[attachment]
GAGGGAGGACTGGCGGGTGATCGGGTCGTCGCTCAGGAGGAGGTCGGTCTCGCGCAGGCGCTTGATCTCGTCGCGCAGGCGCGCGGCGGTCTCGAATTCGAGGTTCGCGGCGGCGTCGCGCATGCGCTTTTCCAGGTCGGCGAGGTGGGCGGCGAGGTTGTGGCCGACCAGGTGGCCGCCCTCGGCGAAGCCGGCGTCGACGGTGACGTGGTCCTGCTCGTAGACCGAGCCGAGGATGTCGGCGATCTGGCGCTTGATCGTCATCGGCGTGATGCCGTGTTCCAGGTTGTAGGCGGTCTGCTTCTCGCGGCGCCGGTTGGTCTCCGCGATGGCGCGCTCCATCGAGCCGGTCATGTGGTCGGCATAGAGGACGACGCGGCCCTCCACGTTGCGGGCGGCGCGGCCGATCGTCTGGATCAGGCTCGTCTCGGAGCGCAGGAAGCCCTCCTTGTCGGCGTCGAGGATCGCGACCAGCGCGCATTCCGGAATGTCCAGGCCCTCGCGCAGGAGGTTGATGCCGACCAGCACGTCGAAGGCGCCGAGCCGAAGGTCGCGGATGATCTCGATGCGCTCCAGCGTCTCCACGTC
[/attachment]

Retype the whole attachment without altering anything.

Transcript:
GAGGGAGGACTGGCGGGTGATCGGGTCGTCGCTCAGGAGGAGGTCGGTCTCGCGCAGGCGCTTGATCTCGTCGCGCAGGCGCGCGGCGGTCTCGAATTCGAGGTTCGCGGCGGCGTCGCGCATGCGCTTTTCCAGGTCGGCGAGGTGGGCGGCGAGGTTGTGGCCGACCAGGTGGCCGCCCTCGGCGAAGCCGGCGTCGACGGTGACGTGGTCCTGCTCGTAGACCGAGCCGAGGATGTCGGCGATCTGGCGCTTGATCGTCATCGGCGTGATGCCGTGTTCCAGGTTGTAGGCGGTCTGCTTCTCGCGGCGCCGGTTGGTCTCCGCGATGGCGCGCTCCATCGAGCCGGTCATGTGGTCGGCATAGAGGACGACGCGGCCCTCCACGTTGCGGGCGGCGCGGCCGATCGTCTGGATCAGGCTCGTCTCGGAGCGCAGGAAGCCCTCCTTGTCGGCGTCGAGGATCGCGACCAGCGCGCATTCCGGAATGTCCAGGCCCTCGCGCAGGAGGTTGATGCCGACCAGCACGTCGAAGGCGCCGAGCCGAAGGTCGCGGATGATCTCGATGCGCTCCAGCGTCTCCACGTC